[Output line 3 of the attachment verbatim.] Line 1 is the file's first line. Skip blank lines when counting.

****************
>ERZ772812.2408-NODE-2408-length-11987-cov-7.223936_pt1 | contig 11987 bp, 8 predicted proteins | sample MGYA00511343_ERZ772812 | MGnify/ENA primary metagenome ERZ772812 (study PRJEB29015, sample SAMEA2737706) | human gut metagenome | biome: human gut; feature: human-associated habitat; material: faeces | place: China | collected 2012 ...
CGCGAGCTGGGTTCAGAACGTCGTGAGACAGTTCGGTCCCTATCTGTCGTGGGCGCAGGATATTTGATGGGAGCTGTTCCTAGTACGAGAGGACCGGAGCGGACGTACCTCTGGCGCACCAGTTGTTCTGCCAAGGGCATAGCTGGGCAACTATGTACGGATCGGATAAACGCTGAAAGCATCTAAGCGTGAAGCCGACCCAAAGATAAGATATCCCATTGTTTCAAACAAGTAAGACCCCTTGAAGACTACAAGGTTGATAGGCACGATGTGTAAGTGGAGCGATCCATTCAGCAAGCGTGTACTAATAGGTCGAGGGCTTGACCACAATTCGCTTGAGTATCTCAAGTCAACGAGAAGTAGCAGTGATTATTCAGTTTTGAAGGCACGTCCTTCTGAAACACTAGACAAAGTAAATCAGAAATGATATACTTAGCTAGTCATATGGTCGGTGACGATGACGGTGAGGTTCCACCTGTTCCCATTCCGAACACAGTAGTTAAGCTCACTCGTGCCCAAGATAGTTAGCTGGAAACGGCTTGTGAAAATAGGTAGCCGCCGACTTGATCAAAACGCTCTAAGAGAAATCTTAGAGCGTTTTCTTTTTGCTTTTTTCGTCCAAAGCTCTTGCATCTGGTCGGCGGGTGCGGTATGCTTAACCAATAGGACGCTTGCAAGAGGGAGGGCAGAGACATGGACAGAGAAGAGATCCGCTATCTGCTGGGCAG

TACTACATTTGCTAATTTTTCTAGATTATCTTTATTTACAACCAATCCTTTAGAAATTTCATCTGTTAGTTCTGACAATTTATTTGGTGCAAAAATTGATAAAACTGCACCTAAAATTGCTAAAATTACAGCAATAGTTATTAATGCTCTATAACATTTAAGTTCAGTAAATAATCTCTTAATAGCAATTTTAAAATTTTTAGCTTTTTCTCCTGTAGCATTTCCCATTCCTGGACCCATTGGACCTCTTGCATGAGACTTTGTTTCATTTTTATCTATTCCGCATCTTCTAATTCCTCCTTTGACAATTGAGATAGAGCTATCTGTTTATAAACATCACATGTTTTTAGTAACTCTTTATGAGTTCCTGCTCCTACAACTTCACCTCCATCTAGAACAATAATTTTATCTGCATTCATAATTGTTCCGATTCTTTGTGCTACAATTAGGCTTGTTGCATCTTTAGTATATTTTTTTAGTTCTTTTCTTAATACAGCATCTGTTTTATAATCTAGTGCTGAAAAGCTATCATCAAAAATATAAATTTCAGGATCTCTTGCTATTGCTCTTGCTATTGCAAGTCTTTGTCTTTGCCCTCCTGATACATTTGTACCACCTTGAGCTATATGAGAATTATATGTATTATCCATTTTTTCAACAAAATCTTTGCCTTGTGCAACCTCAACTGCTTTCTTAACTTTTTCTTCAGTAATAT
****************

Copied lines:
TACTACATTTGCTAATTTTTCTAGATTATCTTTATTTACAACCAATCCTTTAGAAATTTCATCTGTTAGTTCTGACAATTTATTTGGTGCAAAAATTGATAAAACTGCACCTAAAATTGCTAAAATTACAGCAATAGTTATTAATGCTCTATAACATTTAAGTTCAGTAAATAATCTCTTAATAGCAATTTTAAAATTTTTAGCTTTTTCTCCTGTAGCATTTCCCATTCCTGGACCCATTGGACCTCTTGCATGAGACTTTGTTTCATTTTTATCTATTCCGCATCTTCTAATTCCTCCTTTGACAATTGAGATAGAGCTATCTGTTTATAAACATCACATGTTTTTAGTAACTCTTTATGAGTTCCTGCTCCTACAACTTCACCTCCATCTAGAACAATAATTTTATCTGCATTCATAATTGTTCCGATTCTTTGTGCTACAATTAGGCTTGTTGCATCTTTAGTATATTTTTTTAGTTCTTTTCTTAATACAGCATCTGTTTTATAATCTAGTGCTGAAAAGCTATCATCAAAAATATAAATTTCAGGATCTCTTGCTATTGCTCTTGCTATTGCAAGTCTTTGTCTTTGCCCTCCTGATACATTTGTACCACCTTGAGCTATATGAGAATTATATGTATTATCCATTTTTTCAACAAAATCTTTGCCTTGTGCAACCTCAACTGCTTTCTTAACTTTTTCTTCAGTAATAT